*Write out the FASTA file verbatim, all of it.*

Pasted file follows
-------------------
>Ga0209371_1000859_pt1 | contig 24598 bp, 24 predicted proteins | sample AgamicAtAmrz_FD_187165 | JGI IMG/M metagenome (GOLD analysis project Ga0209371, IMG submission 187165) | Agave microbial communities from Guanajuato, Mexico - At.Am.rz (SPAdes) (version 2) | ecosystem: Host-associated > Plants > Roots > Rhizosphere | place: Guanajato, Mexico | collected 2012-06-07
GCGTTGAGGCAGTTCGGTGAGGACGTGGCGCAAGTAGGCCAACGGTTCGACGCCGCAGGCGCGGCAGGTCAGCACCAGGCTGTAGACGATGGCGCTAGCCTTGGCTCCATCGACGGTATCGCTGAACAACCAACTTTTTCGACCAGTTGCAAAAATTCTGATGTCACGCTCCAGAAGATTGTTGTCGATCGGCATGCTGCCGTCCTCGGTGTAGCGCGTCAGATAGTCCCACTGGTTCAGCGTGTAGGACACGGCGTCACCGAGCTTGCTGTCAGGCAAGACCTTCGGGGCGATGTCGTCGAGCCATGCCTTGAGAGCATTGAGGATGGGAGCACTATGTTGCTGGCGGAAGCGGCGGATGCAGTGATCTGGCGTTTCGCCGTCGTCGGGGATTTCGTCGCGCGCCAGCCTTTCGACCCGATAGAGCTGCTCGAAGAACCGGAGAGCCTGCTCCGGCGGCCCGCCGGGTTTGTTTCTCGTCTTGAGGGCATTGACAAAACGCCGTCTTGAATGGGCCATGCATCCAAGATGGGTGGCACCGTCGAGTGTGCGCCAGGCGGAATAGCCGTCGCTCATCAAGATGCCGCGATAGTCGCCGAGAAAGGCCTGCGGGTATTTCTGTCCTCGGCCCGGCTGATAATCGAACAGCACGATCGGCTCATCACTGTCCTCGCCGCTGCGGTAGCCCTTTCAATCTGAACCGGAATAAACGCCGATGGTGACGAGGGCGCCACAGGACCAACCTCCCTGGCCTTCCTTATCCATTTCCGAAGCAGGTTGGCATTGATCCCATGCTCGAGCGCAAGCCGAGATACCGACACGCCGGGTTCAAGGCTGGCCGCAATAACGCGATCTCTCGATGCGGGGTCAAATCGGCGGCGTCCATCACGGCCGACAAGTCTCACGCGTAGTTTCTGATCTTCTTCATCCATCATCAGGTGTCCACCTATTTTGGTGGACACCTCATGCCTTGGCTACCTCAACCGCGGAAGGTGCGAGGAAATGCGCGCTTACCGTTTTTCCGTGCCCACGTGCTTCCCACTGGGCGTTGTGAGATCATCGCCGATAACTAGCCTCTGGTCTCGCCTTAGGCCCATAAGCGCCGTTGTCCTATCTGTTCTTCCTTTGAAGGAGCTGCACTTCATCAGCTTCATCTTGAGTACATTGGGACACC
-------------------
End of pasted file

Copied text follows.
>Ga0209371_1000859_pt1 | contig 24598 bp, 24 predicted proteins | sample AgamicAtAmrz_FD_187165 | JGI IMG/M metagenome (GOLD analysis project Ga0209371, IMG submission 187165) | Agave microbial communities from Guanajuato, Mexico - At.Am.rz (SPAdes) (version 2) | ecosystem: Host-associated > Plants > Roots > Rhizosphere | place: Guanajato, Mexico | collected 2012-06-07
GCGTTGAGGCAGTTCGGTGAGGACGTGGCGCAAGTAGGCCAACGGTTCGACGCCGCAGGCGCGGCAGGTCAGCACCAGGCTGTAGACGATGGCGCTAGCCTTGGCTCCATCGACGGTATCGCTGAACAACCAACTTTTTCGACCAGTTGCAAAAATTCTGATGTCACGCTCCAGAAGATTGTTGTCGATCGGCATGCTGCCGTCCTCGGTGTAGCGCGTCAGATAGTCCCACTGGTTCAGCGTGTAGGACACGGCGTCACCGAGCTTGCTGTCAGGCAAGACCTTCGGGGCGATGTCGTCGAGCCATGCCTTGAGAGCATTGAGGATGGGAGCACTATGTTGCTGGCGGAAGCGGCGGATGCAGTGATCTGGCGTTTCGCCGTCGTCGGGGATTTCGTCGCGCGCCAGCCTTTCGACCCGATAGAGCTGCTCGAAGAACCGGAGAGCCTGCTCCGGCGGCCCGCCGGGTTTGTTTCTCGTCTTGAGGGCATTGACAAAACGCCGTCTTGAATGGGCCATGCATCCAAGATGGGTGGCACCGTCGAGTGTGCGCCAGGCGGAATAGCCGTCGCTCATCAAGATGCCGCGATAGTCGCCGAGAAAGGCCTGCGGGTATTTCTGTCCTCGGCCCGGCTGATAATCGAACAGCACGATCGGCTCATCACTGTCCTCGCCGCTGCGGTAGCCCTTTCAATCTGAACCGGAATAAACGCCGATGGTGACGAGGGCGCCACAGGACCAACCTCCCTGGCCTTCCTTATCCATTTCCGAAGCAGGTTGGCATTGATCCCATGCTCGAGCGCAAGCCGAGATACCGACACGCCGGGTTCAAGGCTGGCCGCAATAACGCGATCTCTCGATGCGGGGTCAAATCGGCGGCGTCCATCACGGCCGACAAGTCTCACGCGTAGTTTCTGATCTTCTTCATCCATCATCAGGTGTCCACCTATTTTGGTGGACACCTCATGCCTTGGCTACCTCAACCGCGGAAGGTGCGAGGAAATGCGCGCTTACCGTTTTTCCGTGCCCACGTGCTTCCCACTGGGCGTTGTGAGATCATCGCCGATAACTAGCCTCTGGTCTCGCCTTAGGCCCATAAGCGCCGTTGTCCTATCTGTTCTTCCTTTGAAGGAGCTGCACTTCATCAGCTTCATCTTGAGTACATTGGGACACC